Main Street, from the Water Tower
by Nick Norwood

A scree of gravel patinas the asphalt.
From the corner, the town’s closed-down hardware,
grocery, Laundromat, car wash, drug store,
dry goods, pool hall, bank, feed-and-seed, car lot,
beauty parlor. In the fifty-odd slots,
a pale green Chevy half-ton four-by-four
from the eighties, a white Buick two-door
with black-mud sluicings up the fender skirts
and quarter panels. A hapless dog. The sun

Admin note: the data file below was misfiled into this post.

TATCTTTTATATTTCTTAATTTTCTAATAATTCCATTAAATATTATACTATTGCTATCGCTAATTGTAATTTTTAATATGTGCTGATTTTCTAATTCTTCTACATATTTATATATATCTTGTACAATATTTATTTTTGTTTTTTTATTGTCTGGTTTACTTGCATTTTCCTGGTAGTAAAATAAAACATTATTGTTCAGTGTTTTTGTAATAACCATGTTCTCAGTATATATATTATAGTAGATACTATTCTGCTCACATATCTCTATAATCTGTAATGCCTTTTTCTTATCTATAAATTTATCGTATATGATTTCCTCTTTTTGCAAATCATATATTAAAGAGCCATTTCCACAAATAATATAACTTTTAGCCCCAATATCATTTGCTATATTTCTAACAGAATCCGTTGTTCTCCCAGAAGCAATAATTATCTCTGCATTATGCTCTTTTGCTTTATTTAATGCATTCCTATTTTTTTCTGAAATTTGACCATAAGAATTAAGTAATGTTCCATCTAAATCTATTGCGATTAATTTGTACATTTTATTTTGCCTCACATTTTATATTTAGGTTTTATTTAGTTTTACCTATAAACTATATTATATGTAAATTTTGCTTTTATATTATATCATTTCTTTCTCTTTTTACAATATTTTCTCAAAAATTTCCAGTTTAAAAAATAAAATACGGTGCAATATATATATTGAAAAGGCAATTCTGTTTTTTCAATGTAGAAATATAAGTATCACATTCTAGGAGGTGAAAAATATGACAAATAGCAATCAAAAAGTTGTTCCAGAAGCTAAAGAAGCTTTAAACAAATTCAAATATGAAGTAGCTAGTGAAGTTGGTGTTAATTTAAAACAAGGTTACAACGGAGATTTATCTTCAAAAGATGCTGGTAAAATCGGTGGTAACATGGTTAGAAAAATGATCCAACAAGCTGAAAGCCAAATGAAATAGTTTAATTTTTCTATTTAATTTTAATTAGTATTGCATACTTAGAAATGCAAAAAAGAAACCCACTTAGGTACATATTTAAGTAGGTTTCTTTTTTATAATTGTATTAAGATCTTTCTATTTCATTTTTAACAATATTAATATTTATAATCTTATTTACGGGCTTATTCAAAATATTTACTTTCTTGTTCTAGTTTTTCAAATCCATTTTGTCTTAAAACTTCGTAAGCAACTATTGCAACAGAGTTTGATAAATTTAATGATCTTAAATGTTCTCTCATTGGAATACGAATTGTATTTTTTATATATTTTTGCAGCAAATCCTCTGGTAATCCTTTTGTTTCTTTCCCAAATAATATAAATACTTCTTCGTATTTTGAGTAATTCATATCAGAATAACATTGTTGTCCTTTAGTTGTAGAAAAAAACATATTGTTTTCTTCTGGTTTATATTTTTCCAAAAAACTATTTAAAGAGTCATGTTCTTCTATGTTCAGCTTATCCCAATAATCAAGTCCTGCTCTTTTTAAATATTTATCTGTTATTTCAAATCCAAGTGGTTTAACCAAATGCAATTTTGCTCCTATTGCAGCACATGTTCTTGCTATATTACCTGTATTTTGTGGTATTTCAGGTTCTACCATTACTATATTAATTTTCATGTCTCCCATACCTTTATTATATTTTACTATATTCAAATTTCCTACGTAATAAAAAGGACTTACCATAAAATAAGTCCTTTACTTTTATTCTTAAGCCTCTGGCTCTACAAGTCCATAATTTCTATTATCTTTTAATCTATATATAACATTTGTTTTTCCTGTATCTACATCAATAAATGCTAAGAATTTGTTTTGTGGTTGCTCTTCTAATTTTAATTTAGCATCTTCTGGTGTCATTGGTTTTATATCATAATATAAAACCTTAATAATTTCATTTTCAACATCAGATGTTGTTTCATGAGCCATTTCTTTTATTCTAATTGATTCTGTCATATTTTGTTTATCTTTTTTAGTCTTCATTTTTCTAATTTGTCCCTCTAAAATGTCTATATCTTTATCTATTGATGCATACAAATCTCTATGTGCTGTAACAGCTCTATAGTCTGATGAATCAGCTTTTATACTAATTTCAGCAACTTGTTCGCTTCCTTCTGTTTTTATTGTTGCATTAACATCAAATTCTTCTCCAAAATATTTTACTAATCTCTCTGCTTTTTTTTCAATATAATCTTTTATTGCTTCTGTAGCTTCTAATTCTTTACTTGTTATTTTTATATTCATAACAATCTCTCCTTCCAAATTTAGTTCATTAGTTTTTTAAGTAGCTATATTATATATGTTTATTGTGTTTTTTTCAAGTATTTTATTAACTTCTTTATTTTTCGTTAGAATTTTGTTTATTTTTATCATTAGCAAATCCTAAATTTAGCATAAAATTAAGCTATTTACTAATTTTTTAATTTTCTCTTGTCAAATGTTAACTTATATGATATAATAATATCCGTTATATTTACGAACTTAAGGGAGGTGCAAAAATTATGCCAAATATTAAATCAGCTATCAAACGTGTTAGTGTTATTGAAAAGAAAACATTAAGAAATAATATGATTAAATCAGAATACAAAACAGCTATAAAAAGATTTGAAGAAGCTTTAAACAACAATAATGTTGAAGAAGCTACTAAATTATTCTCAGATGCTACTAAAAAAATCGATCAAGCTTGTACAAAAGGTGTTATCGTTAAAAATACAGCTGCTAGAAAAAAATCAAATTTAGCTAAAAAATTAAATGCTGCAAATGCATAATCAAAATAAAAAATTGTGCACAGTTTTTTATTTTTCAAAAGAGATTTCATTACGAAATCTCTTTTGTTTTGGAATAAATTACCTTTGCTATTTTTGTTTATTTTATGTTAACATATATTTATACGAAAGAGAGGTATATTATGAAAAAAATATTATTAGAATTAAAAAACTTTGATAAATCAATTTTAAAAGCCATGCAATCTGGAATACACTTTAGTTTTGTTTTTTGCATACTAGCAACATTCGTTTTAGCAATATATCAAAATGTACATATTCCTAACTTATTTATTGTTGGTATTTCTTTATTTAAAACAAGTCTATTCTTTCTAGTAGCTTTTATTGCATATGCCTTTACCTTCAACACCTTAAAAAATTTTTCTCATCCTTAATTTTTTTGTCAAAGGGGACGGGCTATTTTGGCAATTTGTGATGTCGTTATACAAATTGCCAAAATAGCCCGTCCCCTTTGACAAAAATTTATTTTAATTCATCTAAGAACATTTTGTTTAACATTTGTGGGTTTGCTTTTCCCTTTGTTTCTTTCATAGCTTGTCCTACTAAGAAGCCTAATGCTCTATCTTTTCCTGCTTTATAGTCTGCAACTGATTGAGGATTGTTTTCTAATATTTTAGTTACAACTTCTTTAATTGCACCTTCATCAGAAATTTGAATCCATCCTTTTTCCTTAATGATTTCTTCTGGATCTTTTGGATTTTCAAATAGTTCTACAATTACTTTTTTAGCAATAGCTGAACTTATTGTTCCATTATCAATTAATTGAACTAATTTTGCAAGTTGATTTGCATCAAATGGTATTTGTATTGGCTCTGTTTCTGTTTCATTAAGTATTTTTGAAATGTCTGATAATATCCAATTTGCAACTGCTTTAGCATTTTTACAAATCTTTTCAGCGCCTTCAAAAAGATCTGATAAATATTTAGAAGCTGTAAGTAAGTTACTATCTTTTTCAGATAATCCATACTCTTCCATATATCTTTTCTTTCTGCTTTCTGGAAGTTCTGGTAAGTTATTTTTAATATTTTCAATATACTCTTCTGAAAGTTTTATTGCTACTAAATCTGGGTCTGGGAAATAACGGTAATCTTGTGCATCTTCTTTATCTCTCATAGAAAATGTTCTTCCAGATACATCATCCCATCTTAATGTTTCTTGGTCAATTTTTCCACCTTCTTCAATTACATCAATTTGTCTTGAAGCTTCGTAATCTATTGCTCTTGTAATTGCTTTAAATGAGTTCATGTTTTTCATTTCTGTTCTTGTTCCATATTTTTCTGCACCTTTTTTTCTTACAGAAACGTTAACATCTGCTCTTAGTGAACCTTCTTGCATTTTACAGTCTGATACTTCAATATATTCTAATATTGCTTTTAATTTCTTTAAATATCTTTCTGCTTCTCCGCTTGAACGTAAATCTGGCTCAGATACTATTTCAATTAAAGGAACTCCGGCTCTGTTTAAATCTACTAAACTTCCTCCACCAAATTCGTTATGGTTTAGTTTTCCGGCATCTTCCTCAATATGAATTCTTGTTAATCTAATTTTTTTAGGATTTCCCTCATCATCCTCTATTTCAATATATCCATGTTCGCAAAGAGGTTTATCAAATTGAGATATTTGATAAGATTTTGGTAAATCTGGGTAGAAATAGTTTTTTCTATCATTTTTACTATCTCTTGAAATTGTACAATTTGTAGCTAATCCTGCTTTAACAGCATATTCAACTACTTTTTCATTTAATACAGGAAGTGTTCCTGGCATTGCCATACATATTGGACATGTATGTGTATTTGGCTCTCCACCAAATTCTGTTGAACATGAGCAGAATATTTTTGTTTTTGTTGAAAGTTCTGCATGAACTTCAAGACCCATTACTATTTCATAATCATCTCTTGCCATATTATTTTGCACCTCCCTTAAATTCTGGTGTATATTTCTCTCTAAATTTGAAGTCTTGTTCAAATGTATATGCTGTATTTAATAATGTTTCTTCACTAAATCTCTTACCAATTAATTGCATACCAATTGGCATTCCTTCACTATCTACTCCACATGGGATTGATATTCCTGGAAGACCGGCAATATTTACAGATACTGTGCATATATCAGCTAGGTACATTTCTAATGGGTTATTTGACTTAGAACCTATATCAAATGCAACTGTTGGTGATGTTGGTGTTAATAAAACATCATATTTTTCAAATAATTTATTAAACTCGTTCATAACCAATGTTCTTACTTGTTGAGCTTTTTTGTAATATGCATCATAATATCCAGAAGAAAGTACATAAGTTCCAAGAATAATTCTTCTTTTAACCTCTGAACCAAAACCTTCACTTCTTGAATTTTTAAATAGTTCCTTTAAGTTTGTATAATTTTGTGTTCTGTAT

at ten o’clock throwing hard, boxed shadows
that lean and stretch like something falling down
across the cracks in the duct-taped windows.
But things could be worse: living in Dallas,
Houston, or twelve miles up the road, in Paris.

Copyright 2023 by Red River Review. First Rights Reserved. All other rights revert to the authors.
No work may be reproduced or republished without the express written consent of the author.